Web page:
May in Boulder was one of the wettest on record, and consequently, the trails we love so much were a mess, because of the mud itself, but also because hikers are reluctant to get muddy. Yet at the start of many trails are clearly marked signs, “GET MUDDY”. But instead of doing so, some hikers go around the muck, and start creating now trails which then becomes even a greater mess.
This unwillingness to get muddy reflects a human tendency that is important for us, as yoga practitioners, to consider. We must look at this unwillingness to get muddy and ask ourselves: what are we avoiding? What is there in the mud that is so bad, so frightening? And might our wading into the muck be exactly what we need to keep steady on our path, rather than divert our course?
One misunderstanding of yoga is that it is all about light, enlightenment, bliss, beauty, and so on. And yes, that is definitely part of the experience. However, any authentic spiritual path will acknowledge that there are difficult times, times where navigating the path is challenging, and we may be tempted to avoid or circumvent the circumstances, or even give up. Yet between where we are on the path, and the journey we need to traverse to move toward the light, are the muddy parts. The parts that are clouded, cloaked, and in the way.
Yoga philosophy gives many different descriptions of this mud, these obstacles on our path, the cloaking of our innermost self. And it further acknowledges that these are in fact the source of our suffering, so encountering them can be painful. Yet just because of some temporary challenges, the muck you have to wade through, do you give up and turn around?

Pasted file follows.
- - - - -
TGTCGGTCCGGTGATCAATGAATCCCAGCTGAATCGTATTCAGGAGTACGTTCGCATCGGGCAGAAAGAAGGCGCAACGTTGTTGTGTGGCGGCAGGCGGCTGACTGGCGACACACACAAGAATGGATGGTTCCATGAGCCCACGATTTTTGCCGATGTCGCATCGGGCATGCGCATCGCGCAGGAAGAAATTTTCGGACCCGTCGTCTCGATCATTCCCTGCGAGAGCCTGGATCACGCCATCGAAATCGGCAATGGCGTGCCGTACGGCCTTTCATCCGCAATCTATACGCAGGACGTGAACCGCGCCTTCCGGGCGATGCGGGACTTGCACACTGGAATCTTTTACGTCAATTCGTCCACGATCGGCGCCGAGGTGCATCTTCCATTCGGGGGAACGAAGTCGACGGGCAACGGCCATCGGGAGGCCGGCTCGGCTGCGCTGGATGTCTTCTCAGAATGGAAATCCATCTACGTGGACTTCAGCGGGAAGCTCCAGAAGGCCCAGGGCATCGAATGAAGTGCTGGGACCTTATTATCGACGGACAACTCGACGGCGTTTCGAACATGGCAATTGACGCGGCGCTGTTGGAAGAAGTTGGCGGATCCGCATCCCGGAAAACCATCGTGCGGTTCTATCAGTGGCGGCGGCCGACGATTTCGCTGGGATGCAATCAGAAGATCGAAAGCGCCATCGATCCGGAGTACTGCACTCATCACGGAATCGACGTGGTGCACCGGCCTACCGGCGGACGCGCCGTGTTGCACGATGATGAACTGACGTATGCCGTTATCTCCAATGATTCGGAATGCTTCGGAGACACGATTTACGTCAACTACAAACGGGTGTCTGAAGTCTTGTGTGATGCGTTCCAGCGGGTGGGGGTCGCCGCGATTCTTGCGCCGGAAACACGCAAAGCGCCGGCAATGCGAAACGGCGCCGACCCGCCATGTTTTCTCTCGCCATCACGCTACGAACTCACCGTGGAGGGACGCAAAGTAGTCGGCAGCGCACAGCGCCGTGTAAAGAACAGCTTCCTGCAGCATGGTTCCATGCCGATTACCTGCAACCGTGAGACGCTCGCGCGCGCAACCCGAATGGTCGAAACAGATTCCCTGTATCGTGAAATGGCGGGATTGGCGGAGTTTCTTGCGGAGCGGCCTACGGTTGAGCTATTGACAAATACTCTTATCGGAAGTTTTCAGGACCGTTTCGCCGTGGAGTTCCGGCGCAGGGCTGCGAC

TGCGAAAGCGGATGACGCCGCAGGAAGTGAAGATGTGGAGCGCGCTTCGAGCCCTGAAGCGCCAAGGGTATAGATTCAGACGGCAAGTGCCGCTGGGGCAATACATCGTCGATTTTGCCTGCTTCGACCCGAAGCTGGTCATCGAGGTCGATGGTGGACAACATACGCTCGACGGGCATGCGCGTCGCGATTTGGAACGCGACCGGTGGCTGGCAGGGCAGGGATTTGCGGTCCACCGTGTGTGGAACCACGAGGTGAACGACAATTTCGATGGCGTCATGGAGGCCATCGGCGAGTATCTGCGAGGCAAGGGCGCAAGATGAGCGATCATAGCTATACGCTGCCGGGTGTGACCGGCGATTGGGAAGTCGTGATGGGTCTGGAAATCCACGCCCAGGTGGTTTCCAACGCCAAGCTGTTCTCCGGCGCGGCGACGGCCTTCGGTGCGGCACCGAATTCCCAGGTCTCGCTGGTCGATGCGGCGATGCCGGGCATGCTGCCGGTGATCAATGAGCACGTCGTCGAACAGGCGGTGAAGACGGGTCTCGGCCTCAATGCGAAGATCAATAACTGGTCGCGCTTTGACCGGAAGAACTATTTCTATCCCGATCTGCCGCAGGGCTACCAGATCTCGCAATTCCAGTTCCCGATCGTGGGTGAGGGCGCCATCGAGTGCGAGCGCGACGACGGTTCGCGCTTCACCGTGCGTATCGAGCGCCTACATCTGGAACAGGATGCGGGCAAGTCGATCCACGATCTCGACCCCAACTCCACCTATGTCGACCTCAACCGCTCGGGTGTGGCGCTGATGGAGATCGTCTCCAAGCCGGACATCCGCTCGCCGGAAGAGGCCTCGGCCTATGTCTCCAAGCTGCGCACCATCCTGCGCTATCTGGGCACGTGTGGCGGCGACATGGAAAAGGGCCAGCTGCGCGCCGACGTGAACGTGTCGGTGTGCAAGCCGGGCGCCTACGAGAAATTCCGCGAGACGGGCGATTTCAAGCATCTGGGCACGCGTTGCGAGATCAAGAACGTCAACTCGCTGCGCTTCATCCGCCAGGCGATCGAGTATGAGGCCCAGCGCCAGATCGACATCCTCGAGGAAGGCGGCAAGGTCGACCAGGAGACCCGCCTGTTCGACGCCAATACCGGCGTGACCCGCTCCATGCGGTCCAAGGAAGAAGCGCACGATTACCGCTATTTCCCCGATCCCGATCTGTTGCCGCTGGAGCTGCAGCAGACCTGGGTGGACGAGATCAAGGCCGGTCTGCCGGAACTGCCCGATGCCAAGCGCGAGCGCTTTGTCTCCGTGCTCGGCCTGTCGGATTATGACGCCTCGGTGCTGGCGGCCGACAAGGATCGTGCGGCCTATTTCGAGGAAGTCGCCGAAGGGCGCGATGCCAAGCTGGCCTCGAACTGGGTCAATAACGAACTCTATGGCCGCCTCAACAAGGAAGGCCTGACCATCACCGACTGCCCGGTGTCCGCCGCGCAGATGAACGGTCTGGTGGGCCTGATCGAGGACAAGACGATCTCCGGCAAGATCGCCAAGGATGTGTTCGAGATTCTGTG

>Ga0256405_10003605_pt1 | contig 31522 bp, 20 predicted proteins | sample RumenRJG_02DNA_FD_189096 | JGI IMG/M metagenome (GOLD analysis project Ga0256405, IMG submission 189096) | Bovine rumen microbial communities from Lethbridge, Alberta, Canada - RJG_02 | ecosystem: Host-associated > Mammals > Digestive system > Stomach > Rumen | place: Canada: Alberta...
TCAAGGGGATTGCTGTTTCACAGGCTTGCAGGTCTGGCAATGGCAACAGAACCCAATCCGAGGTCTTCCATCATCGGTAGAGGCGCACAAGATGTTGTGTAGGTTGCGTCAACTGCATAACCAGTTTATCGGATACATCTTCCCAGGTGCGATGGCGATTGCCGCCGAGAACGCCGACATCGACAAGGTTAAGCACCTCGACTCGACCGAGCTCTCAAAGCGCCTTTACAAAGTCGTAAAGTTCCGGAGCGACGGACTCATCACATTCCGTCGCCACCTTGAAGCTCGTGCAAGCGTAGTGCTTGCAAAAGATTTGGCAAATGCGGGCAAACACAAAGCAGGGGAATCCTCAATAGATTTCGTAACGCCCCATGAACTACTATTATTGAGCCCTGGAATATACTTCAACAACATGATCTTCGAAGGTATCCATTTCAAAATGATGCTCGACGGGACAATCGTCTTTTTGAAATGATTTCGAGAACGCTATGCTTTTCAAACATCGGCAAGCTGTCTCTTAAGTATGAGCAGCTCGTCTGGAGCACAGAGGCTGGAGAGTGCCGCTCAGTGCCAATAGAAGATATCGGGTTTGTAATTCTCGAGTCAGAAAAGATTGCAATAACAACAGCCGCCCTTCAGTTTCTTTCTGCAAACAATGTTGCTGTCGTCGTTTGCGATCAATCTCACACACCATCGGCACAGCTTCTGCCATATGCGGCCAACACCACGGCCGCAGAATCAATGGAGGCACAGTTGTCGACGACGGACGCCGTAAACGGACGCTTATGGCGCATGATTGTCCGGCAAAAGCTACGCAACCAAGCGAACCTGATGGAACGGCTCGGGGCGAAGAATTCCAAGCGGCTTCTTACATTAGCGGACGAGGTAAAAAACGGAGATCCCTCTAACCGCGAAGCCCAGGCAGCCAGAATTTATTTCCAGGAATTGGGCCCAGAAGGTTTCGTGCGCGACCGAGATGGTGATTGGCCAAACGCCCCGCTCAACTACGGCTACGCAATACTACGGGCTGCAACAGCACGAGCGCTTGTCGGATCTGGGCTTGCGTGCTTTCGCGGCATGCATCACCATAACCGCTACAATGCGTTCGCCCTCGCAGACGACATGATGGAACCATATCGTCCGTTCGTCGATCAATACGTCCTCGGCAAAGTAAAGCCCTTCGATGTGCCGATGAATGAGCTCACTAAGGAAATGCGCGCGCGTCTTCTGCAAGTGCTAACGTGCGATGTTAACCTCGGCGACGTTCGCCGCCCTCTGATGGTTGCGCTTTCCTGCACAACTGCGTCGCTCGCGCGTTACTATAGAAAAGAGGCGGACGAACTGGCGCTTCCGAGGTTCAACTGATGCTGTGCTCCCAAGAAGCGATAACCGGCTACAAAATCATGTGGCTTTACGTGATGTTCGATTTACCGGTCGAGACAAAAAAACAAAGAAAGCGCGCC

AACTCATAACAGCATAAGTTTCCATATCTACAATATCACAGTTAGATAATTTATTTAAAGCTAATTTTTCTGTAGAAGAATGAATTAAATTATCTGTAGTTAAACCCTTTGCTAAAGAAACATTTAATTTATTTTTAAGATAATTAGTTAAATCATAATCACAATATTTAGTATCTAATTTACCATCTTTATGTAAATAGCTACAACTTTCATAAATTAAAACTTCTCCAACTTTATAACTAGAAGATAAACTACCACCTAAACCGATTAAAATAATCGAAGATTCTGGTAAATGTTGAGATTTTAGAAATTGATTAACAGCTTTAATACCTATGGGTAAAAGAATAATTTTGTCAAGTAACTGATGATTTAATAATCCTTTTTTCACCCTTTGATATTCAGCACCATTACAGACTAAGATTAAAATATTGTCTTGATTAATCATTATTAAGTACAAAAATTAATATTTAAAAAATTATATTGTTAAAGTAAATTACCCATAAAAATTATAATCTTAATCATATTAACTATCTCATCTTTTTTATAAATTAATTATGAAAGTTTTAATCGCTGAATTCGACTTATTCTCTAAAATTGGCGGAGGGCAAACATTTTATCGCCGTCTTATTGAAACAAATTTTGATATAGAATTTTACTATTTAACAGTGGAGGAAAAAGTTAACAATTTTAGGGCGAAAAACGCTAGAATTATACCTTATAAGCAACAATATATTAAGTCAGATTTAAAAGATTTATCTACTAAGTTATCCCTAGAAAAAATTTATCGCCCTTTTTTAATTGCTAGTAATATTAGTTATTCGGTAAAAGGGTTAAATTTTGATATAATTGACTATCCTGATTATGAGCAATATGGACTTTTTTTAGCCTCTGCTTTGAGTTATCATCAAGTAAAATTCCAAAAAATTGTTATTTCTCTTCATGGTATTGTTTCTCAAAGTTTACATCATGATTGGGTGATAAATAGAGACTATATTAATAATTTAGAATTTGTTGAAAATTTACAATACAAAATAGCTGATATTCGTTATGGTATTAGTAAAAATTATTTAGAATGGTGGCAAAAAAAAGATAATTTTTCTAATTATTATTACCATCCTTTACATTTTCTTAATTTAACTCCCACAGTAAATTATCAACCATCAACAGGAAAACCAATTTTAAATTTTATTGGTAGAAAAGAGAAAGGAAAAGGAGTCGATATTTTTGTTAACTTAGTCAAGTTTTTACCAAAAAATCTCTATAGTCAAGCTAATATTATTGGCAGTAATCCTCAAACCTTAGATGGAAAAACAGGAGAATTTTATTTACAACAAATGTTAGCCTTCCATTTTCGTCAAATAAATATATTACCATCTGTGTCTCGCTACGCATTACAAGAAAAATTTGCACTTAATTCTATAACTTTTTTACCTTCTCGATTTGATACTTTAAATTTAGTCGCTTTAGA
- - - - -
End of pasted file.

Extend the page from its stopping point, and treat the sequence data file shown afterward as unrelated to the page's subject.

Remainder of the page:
In fact, one component of our practices is precisely the stirring up of the muck, all our unconscious obstacles that block us from deepening our awareness. Do we want to keep sidestepping these issues? Notice how in the physical world that just creates a bigger mess of mud. Likewise in our lives it is much more effective to move forward instead of sideways.
So may we each go ahead and move through it, traverse the challenging muck, and see what is waiting on the other side. The worst that happens is we get our feet wet or our shoes dirty, which to me is a sign of a path well-travelled, our willingness to explore what is being offered in this life, what is possible. To see where the path leads.
My hikes all over the world have often taken me into the mud, and arriving on the other side I’ve experienced some of the most treasured moments of my lifetime. But I had to be willing to get muddy, to get down and dirty. to experience the goo and gunk that was standing in the way. Slipping and sliding, even falling down and getting muddy, then getting up to continue.
The journey is worth it.
Likewise our journey in our yoga practice is worth it. It is worth it to choose to continue to practice even when it seems dark, muddy, challenging and unpleasant. We have to be willing to move trough the muddy places, or we will never experience the delights that lay beyond.